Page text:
• The use of a passive node.

How does PrivateSend Operate?

To give you a general overview of how it functions, PrivateSend basically lends privacy to functions by adding multiple identical inputs from multiple users and then sending them to multiple outputs. Since the transaction flow can’t be t

The Dash Whitepaper states:

“PrivateSend uses the fact that a transaction can be formed by multiple parties and made out to multiple parties to merge funds together in a way where they cannot be uncoupled thereafter. Given that all PrivateSend transactions are setup for users to pay themselves, the system is highly secure against theft and users coins always remain safe. Currently to mix using PrivateSend requires at least three participants.”

Image Credit: Dash Whitepaper

So, what is happening in the image above?

As you can see, there are 3 users who have submitted the denominated funds for coinmixing. The new outputs have been randomly ordered and the users can then promptly proceed to pay themselves back.

As stated above, the allowed denominations are 0.01 DASH, 0.1 DASH, 1 DASH, 10 DASH, 100 DASH, AND 1000 DASH. These denominations are extremely critical for the mixing purposes. The common denominations are then accordingly mixed together to ensure anonymity.

PrivateSend is limited to 1000 DASH per session.

So, what does that mean?

If you want to send a huge amount of money, say 4000 DASH what do you need to do? You will need multiple sessions to send your money. PrivateSend ensures prevention of timing attacks and makes user experience by running passive nodes. Each and every PrivateSend sessions is also limited to only 3 clients, meaning there is a 1 in 3 chance of following these transactions. So what does PrivateSend do to increase the anonymity of their transactions? The answer, a chaining approach in which funds are sent through multiple Masternodes one after another.


Dash has a lot of great properties, however, there is something that has been unsettling a lot of people about it. You see, despite all its amazing innovations, it is still a proof-of-work coin. This is the reason why Private Instant Verified Transaction aka PIVX came about. To put it extremely bluntly, PIVX is Dash with proof-of-stake. At the time of writing, the block time is about 60 seconds. Transaction fees are also pretty minimal. This is the reason why we felt that PIVX belongs on this list.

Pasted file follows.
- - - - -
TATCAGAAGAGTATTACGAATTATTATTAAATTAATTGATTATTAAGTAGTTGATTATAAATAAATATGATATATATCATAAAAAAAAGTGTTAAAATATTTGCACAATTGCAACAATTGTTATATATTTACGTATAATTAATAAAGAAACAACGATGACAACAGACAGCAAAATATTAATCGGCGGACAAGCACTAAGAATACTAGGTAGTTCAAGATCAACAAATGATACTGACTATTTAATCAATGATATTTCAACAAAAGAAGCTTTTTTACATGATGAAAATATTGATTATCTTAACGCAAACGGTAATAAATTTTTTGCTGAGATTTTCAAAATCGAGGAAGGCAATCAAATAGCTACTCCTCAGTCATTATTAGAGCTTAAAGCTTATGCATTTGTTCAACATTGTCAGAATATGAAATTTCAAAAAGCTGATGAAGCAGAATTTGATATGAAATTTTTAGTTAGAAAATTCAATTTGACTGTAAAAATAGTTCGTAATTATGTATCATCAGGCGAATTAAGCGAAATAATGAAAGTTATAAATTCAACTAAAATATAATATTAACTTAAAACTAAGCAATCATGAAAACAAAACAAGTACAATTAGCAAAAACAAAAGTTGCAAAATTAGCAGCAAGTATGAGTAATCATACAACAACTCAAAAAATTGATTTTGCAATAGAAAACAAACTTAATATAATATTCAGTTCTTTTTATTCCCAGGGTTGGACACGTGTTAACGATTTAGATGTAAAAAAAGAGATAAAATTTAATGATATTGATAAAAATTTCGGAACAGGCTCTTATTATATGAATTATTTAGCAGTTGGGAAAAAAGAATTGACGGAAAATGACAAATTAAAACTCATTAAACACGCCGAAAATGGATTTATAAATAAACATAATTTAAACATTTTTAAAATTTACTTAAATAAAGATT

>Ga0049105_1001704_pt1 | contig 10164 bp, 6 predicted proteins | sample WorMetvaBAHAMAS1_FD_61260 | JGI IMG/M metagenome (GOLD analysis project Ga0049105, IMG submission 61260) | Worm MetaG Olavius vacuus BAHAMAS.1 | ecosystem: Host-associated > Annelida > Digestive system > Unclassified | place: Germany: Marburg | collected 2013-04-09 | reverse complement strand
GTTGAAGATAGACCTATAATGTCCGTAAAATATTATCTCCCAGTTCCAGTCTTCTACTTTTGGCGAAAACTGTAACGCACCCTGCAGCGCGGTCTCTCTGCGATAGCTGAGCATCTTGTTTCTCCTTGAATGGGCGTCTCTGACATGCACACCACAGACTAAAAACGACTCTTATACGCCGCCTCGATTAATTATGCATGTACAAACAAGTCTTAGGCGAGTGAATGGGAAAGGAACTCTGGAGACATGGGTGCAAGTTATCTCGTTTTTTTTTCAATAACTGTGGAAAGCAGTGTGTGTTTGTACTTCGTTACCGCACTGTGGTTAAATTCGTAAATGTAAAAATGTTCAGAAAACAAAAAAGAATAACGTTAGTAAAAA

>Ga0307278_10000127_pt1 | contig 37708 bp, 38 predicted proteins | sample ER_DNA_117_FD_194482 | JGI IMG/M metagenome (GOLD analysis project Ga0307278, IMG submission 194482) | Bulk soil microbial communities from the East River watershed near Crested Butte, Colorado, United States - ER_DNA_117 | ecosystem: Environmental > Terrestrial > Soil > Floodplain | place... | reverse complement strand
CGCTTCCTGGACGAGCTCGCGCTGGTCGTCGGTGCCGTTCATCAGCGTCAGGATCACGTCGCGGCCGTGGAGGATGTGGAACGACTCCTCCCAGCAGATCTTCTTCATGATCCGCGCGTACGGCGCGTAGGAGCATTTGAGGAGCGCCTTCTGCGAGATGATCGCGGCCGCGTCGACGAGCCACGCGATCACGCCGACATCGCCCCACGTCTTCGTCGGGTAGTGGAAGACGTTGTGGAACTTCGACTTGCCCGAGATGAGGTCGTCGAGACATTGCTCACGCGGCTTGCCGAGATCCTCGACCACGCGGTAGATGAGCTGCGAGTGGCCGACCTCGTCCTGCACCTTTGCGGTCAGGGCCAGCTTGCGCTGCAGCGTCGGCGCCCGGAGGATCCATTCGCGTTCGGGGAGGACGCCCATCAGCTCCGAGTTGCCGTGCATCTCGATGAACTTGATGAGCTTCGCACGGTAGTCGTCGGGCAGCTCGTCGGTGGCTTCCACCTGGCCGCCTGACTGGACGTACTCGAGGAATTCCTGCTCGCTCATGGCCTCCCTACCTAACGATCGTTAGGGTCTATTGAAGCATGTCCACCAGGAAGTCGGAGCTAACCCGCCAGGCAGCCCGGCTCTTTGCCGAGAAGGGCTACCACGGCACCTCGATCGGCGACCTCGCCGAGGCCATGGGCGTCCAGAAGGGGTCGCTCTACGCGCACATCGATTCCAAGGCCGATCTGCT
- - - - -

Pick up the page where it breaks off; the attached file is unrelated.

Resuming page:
Proof-of-Stake vs Proof-of-Work

Now, before we explain to you why proof-of-stake is required, how about we look into the shortcomings of proof-of-work?

#1 Energy Wastage

The biggest problem of Proof-of-work is the energy wastage. This is how much energy Bitcoin has consumed over the last few months. As you can see, Bitcoin has a voracious appetite:

In December 2017, research showed that Bitcoin consumes more energy than 159 individual countries. That is a pretty crazy statistic!

#2 Centralization

As we have already told you, Bitcoin uses ASICs for mining. The problem with that is ASICs are expensive, and pools with more money tend to have more ASICs and, consequently, more mining power. In fact, check out the hashrate distribution chart for Bitcoin via

As you can see, 3 pools, AntPool, and SlushPool alone own more than 50% of the network’s hashrate aka mining power. This completely defeats the purpose of decentralization, plus, there is one more big issue. Individual users simply can’t compete with big money pools.

So, what about Proof-of-Stake?

The main draw of POS is that it makes mining a purely virtual process. Now, there are many different kinds of proof-of-stake execution, however, the general idea goes like this.

  • POS uses “validators” instead of miners.
  • Validators lock up a certain amount of Ether as stake.
  • Once they find a block which they think can be added to the chain, they place bets on it.
  • If the block gets appended, they receive a reward which is proportionate to their bets.


Quite like Dash, PIVX also has masternodes i.e. incentivized nodes that are economically rewarded to offer their best services to the network. One can run a masternode by locking up 10,000 PIV (approx $20,000).

And once again, similar to Dash, the masternodes in the PIVX network form the backbone of the system, which is why they receive higher rewards as opposed to other normal nodes. The locking up of such a huge amount ensures that the masternodes perform to the best of the ability. The reward mechanism is determined by the seesaw mechanism. We will get to it in a bit.